CARB update: Powers expanding beyond AB32

by Katy Grimes | November 27, 2013 12:14 pm

Mary Nichols[1]Irish wit Oscar Wilde once quipped, “The bureaucracy is expanding to meet the needs of the expanding bureaucracy.” He died in 1900, but he would have recognized the California Air Resources Board.

Under AB32, the Global Warming Solutions Act of 2006[2], CARB was charged with overseeing the lowering of greenhouse gas emissions to 1990 levels by the year 2020. That effectively meant a 25 percent reduction.

Mission accomplished. As I reported from a March hearing, CARB Officer Richard Corey [3]admitted, “The last three years have seen the biggest drop in carbon emissions” in the state’s history. He said California has nearly met its 1990 levels of carbon emissions.

But CARB’s AB32 functions are not going gentle into that good night, to paraphrase another Irish wit, Dylan Thomas[4].

Claiming authority AB32 actually did not provide, CARB has expanded its mandate well beyond AB32 and is now also responsible for the Low Carbon Fuel Standard, the Renewable Portfolio Standard, and the cap and trade carbon allowance auction program.

Cap and trade [5]is the program set up a year ago that conducts quarterly auctions of carbon dioxide emissions, with “dirty” companies trading for “clean” credits from “clean” companies.

Specifically, CARB is targeting transportation, 
electricity, industry and commercial and residential sectors for emissions reductions. These sectors “must reduce … greenhouse gas emissions through the direct regulatory measures recommended by the program,” a study by the Legislative Analyst’s Office [6]found. “However, after accounting for GHG emissions reductions resulting from the plan’s direct regulatory measures, the four sectors must together achieve additional reductions of approximately another 33 MMTCO2E (millions of metric tons of carbon dioxide equivalents) through the cap-and-trade program.”

Numerous studies have shown that California’s cap-and-trade auctions will lead to significantly higher energy costs.

The idea behind the cap-and-trade program is that annual greenhouse gas emissions from certain sectors of the economy will be capped, started in 2013. This cap will be reduced over time, enforced through a carbon allowance purchasing system, managed by CARB.

Yet, the Legislative Analyst explained in a 2012 letter[7] to the Legislature that CARB’s cap-and-trade program is not needed to meet AB32’s mandates.

The LAO has also warned the Legislature that cap and trade would greatly increase production costs for businesses forced to comply with CARB’s regulations. But the Legislature has taken no action to curb CARB’s overreaching.

AB32 concerns

For five years[8], the Legislative Analyst’s Office has raised questions about CARB’s overreaching. The LAO has specifically expressed concerns[9] with the AB32 scoping plan[10], and the non-legislated Low Carbon Fuel Standard. CARB has never done a rigorous analysis of the costs and benefits of the scoping plan.

The 2008 Legislative Analyst’s Office review [11]found that CARB’s early economic analysis raised numerous questions:

* How implementation of AB32 was compared to doing business-as-usual;

* The incompleteness of CARB’s analysis.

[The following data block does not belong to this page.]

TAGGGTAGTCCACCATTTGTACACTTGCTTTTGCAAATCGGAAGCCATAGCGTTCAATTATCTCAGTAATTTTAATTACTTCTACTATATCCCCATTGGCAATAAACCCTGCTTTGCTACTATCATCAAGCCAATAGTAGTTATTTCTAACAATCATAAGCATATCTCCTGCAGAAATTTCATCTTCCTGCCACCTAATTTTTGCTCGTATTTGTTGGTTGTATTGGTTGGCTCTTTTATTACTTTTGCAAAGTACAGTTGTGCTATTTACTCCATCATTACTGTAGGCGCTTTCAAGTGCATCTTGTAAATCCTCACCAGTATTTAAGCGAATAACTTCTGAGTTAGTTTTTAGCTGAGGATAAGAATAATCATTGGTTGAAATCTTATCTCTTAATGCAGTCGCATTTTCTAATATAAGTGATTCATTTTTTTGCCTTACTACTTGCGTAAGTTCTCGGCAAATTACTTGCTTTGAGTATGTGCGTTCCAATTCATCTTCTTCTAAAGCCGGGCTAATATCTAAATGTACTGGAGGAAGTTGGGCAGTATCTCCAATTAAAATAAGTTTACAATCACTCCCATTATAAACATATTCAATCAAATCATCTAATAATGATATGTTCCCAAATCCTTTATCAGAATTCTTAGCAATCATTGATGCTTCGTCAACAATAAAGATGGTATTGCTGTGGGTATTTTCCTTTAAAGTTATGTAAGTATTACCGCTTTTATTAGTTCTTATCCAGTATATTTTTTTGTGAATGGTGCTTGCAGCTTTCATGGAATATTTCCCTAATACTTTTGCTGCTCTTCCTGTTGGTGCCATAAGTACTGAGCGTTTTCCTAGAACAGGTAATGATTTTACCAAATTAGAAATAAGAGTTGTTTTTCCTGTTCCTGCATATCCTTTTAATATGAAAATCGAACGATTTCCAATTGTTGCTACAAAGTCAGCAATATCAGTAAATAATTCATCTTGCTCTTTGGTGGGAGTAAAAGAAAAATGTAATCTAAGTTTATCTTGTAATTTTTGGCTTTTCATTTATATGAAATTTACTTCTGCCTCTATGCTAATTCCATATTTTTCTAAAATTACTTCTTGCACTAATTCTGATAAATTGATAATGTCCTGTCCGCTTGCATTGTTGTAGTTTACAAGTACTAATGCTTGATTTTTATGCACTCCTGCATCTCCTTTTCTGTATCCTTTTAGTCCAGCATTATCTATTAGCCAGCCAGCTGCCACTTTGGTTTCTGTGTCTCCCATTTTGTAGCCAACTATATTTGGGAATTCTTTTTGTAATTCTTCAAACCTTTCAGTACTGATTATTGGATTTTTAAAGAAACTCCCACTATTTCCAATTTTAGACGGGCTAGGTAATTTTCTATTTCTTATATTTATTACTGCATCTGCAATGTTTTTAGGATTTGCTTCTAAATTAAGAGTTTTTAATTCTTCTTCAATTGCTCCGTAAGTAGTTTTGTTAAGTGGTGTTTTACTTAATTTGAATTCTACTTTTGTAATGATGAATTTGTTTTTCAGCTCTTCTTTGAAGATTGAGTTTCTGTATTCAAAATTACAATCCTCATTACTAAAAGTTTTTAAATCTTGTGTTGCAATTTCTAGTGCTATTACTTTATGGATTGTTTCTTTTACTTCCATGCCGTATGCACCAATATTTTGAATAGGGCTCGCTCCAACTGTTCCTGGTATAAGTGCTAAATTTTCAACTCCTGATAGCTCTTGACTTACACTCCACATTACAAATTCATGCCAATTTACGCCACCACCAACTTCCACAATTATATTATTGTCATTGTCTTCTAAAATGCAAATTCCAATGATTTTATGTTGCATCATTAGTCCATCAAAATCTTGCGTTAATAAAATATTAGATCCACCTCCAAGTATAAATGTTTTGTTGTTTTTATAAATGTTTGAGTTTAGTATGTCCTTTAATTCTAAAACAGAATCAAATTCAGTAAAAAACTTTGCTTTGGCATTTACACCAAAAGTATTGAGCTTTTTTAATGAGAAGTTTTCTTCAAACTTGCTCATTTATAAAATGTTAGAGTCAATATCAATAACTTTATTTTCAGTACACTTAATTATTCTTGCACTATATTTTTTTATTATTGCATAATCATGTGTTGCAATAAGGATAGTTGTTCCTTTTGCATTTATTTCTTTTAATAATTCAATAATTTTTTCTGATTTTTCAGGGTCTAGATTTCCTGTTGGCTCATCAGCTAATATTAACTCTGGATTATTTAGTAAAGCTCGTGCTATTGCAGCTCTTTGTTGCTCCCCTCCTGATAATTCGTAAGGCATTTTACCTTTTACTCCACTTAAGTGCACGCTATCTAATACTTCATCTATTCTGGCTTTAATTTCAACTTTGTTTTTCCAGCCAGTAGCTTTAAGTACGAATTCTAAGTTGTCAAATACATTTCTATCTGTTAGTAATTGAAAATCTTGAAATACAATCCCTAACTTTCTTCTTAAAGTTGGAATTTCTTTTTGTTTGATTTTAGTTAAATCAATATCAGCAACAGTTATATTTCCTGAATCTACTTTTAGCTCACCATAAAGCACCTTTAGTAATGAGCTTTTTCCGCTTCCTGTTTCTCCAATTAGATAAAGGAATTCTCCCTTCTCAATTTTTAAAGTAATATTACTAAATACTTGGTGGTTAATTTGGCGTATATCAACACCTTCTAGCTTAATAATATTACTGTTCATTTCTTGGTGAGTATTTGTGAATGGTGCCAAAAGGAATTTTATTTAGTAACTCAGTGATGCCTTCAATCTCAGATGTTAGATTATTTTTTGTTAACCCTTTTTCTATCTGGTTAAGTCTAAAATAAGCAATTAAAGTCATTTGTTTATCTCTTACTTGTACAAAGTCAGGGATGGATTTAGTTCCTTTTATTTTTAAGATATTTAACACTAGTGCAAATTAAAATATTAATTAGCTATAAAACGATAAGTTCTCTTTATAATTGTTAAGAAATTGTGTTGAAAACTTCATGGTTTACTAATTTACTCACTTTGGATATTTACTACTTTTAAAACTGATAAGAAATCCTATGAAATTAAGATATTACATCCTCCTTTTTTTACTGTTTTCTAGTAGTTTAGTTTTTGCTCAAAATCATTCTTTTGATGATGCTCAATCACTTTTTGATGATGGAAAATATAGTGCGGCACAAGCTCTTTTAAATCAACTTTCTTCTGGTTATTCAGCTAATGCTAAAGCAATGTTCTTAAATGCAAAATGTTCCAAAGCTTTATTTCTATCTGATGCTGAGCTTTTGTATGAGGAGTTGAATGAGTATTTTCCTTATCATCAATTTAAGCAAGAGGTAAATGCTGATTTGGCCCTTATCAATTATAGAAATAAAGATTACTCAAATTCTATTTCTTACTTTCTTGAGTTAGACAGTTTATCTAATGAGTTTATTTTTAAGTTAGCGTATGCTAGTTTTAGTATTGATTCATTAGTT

* How specific greenhouse-gas reduction measures are deemed to be cost-effective;

* Weak assumptions relating to the low-carbon fuel standard;

* A lack of analytical rigor in the macroeconomic modeling;

* The failure of the plan to lay out an investment pathway;

* The failure by CARB to use economic analysis to shape the choice of and reliance on greenhouse gas reduction measures.

The LAO continues to use the 2008 report [12]in legislative testimony, as it is still relevant and has been disregarded by the Legislature and CARB.

“[By] assuming that no actions are taken to reduce GHG emissions by 2020, CARB overstates the problem that it then credits the scoping plan with addressing,” the LAO’s 2008 report[13] found.

The scoping plan includes an inconsistent and incomplete evaluation of costs and savings associated with its recommended measures, the LAO has consistently[14] reported.

Low Carbon Fuel Standard

The LAO said[15] CARB had a very weak basis for its assumptions about the Low Carbon Fuel Standard.[16]

The $25 billion in annualized costs that CARB attributes to the scoping plan are largest in the Low Carbon Fuel Standard. That measure alone accounts for $11 billion, or 44 percent of the scoping plan’s annualized costs. Yet it provides just less than 9 percent of the plan’s emissions reductions, the 2008 report[17] found.

According to the report, “However, CARB further claims that these $11 billion in annualized costs would be offset by equivalent savings on petroleum products (mainly gasoline) that would no longer be purchased for transportation purposes. Therefore, according to CARB, the net annualized cost of this measure is zero.”

Tiffany Roberts, an economist and analyst with the LAO, has been critical of CARB’s macroeconomic analysis. “The findings are highly dependent upon key assumptions, some of which are based on incomplete data,” she said at the Senate Transportation hearing in March, which I reported on[18].

However, nothing is likely to change. Gov. Jerry Brown is a big supporter of AB32. And CARB Chair Mary Nichols[19], pictured above, is one of his longtime associates.

  1. [Image]:
  2. AB32, the Global Warming Solutions Act of 2006:
  3. Richard Corey :
  4. Dylan Thomas:
  5. Cap and trade :
  6. Legislative Analyst’s Office :
  7. explained in a 2012 letter:
  8. For five years:
  9. specifically expressed concerns:
  10. AB32 scoping plan:
  11. 2008 Legislative Analyst’s Office review :
  12. the 2008 report :
  13. report:
  14. consistently:
  15. LAO said:
  16. Low Carbon Fuel Standard.:
  17. 2008 report:
  18. which I reported on:
  19. Mary Nichols:

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